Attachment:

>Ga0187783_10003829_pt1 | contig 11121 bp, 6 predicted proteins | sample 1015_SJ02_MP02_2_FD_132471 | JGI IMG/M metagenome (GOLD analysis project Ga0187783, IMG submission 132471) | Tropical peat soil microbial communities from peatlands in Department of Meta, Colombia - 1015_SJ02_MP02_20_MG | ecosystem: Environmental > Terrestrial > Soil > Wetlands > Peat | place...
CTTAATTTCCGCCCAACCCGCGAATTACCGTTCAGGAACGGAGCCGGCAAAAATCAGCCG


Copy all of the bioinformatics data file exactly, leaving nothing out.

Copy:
>Ga0187783_10003829_pt1 | contig 11121 bp, 6 predicted proteins | sample 1015_SJ02_MP02_2_FD_132471 | JGI IMG/M metagenome (GOLD analysis project Ga0187783, IMG submission 132471) | Tropical peat soil microbial communities from peatlands in Department of Meta, Colombia - 1015_SJ02_MP02_20_MG | ecosystem: Environmental > Terrestrial > Soil > Wetlands > Peat | place...
CTTAATTTCCGCCCAACCCGCGAATTACCGTTCAGGAACGGAGCCGGCAAAAATCAGCCG